Ironically, while those in genuine need of help have been unable to get any, the government has used confinement in mental institutions as a way to silence political dissenters, human rights activists claim.
Nicholas Bequelin, a senior researcher at Human Rights Watch (HRW) in Hong Kong, said it’s a method that has been used increasingly over the past decade, calling it “an absolute violation of medical ethics.”
One of those alleged to have been a victim of the practice, is Xing Shiku. Chinese Human Rights Defenders say he has been incarcerated in a psychiatric hospital in Heilongjiang Province for more than six years. Xing, they say, had been filing complaints to the central government about corruption and other problems related to the privatization of the state-owned company where he worked.
These mental institutions are called “ankang” (“peace and health”) hospitals and are managed by the Public Security Bureau. Treatments include beatings and electric shocks, according to HRW. As of 2011, there were some 20 “ankang” institutions operating in China.
Although China’s National Health and Family Planning Commission did not directly respond to the allegations, they stated that “China’s mental health organizations strictly follow laws when practicing diagnosis and treatment.” They added that diagnoses of mental disorders are made according to the Chinese Classification of Mental Disorders and International Classification of Diseases.
“The very first test of the mental health law will be whether those held in psychiatric facilities for political reasons are immediately released.”
Sophie Richardson, Human Rights Watch
The government has taken steps to address the shallow mental health system, such as financing mental health services and provide training for primary care providers. Most notably, a new mental health law was introduced last year — it took 27 years to pass the legislation.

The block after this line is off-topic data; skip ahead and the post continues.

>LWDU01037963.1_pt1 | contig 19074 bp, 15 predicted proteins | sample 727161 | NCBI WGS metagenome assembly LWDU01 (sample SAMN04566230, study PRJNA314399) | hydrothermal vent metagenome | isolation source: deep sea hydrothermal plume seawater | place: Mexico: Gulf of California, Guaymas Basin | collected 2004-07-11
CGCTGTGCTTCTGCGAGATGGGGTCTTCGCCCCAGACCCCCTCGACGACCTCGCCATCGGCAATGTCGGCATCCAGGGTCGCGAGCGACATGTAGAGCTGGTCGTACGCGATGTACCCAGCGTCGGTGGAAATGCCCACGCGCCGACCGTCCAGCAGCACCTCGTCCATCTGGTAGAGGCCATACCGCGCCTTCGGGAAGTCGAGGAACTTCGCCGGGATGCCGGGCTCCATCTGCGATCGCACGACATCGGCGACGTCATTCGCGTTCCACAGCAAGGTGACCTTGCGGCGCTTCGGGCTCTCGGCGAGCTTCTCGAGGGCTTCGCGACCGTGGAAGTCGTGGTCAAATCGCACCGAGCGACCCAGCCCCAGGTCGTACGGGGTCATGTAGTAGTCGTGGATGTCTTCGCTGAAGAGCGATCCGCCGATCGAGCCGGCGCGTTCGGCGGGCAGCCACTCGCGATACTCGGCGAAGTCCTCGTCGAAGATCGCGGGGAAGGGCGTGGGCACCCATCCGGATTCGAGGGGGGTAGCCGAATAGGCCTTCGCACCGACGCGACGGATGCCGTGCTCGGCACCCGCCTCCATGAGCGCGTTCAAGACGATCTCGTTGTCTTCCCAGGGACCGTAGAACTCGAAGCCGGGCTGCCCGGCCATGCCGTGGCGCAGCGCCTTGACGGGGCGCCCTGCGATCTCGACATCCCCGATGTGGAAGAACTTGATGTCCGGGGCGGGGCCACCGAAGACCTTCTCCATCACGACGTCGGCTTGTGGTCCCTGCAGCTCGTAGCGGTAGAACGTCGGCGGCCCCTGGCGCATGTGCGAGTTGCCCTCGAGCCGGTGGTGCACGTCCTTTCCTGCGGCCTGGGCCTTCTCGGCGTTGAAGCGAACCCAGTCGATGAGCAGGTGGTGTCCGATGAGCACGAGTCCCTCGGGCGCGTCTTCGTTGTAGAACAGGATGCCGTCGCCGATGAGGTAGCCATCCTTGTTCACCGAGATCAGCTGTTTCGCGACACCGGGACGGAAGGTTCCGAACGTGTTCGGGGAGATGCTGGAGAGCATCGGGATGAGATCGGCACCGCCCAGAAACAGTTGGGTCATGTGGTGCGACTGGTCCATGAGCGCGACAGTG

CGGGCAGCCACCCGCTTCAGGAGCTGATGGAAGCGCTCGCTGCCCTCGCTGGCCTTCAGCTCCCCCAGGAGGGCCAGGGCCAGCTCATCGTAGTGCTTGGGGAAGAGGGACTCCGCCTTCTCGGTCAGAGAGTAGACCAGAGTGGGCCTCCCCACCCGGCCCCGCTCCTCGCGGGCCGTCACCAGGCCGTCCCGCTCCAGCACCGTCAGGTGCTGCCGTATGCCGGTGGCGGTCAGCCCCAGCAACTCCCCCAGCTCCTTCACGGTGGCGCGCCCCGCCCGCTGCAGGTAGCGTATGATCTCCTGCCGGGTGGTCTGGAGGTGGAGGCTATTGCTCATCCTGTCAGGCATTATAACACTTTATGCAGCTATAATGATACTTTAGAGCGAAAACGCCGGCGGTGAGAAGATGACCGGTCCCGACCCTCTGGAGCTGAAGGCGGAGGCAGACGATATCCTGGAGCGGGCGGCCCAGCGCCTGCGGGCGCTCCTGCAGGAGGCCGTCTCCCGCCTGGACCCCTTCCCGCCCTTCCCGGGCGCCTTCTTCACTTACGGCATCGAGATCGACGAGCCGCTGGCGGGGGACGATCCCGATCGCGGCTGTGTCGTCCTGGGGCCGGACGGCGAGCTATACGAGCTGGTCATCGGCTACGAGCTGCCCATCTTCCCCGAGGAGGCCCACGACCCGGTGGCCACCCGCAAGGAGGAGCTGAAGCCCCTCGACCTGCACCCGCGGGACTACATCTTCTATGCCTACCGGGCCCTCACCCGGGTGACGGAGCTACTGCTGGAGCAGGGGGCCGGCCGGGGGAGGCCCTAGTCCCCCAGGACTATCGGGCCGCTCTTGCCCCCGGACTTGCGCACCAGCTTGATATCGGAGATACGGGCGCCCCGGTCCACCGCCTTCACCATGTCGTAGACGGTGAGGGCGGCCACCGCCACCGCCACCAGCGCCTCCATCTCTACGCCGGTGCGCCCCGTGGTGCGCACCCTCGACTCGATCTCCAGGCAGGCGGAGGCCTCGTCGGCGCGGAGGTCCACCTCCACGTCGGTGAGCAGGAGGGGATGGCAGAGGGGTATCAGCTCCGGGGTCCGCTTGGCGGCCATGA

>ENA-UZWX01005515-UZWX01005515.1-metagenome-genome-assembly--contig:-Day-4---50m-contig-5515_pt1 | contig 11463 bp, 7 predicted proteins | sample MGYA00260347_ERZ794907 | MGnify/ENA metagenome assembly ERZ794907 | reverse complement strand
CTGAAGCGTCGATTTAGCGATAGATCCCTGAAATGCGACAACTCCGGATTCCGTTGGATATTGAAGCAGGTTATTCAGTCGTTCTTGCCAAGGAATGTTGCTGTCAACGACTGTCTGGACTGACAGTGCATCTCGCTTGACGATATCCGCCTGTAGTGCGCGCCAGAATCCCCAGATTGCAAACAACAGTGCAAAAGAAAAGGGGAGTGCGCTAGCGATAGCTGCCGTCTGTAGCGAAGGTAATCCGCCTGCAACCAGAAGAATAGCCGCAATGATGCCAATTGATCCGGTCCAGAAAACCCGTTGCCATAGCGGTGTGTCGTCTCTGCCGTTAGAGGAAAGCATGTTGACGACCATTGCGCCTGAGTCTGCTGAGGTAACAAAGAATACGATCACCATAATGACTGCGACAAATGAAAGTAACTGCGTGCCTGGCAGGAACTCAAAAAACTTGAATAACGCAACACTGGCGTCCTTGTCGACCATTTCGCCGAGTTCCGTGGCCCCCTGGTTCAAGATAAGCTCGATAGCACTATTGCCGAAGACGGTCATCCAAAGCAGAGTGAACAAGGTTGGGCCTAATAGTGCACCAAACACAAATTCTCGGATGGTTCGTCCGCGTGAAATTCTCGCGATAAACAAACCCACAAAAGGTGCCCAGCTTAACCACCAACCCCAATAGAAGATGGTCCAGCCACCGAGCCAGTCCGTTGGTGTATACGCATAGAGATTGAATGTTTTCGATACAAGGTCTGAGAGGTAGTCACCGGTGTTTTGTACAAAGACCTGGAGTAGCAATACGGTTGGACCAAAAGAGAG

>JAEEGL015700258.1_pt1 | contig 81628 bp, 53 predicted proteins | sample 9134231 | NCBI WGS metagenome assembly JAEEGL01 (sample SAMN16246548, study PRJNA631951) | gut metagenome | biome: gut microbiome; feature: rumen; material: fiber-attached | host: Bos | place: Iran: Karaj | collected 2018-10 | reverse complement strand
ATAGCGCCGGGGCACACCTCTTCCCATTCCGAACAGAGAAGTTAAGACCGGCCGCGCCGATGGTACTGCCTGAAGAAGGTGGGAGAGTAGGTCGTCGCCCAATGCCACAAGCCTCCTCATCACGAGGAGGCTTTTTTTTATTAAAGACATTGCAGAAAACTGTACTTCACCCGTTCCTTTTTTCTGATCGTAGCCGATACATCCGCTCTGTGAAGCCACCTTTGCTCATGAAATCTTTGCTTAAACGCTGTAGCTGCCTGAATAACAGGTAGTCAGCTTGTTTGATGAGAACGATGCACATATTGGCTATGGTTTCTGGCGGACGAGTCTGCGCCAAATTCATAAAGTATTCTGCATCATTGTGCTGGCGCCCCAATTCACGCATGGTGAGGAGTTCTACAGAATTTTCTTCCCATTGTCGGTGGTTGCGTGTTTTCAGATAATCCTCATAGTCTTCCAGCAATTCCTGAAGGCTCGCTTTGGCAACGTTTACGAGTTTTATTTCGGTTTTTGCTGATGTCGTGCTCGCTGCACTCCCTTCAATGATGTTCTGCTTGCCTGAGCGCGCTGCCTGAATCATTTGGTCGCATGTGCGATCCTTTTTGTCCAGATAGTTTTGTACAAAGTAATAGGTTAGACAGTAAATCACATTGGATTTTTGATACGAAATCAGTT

Among the most significant changes was a new set of rights for patients, including not being hospitalized against their will.
Despite constructive changes, HRW argues that there are still plenty of loopholes.
“The very first test of the mental health law will be whether those held in psychiatric facilities for political reasons are immediately released,” the organization’s China director, Sophie Richardson, said in a statement.
The new law is a big step in the right direction, most commentators say. But a voluntary admissions system will further increase the need for more mental health practitioners and community-based services, potentially sending a system already in disarray into further decline.
While a wholesale reform of the mental health system is needed, one expert says no number of laws and certifications can help therapists gain the most important skill of all: a nuanced understanding of human emotion.
Harry Hoffmann and his wife Tina, a psychological counselor, run Da Wen, a counseling and coaching private practice in Kunming, Yunnan Province. Part of their business is to train those who wish to become therapists themselves.
“I met a man from Chengdu with a master degree in psychology who said ‘I have learned nothing about inner feelings and emotions (from school). Can you help me to gain those skills?'” said Hoffmann. “For me, therapy is almost like art, with a set of ethical guidelines and a holistic health approach.”
Factory life far from home leaves China’s migrant workers vulnerable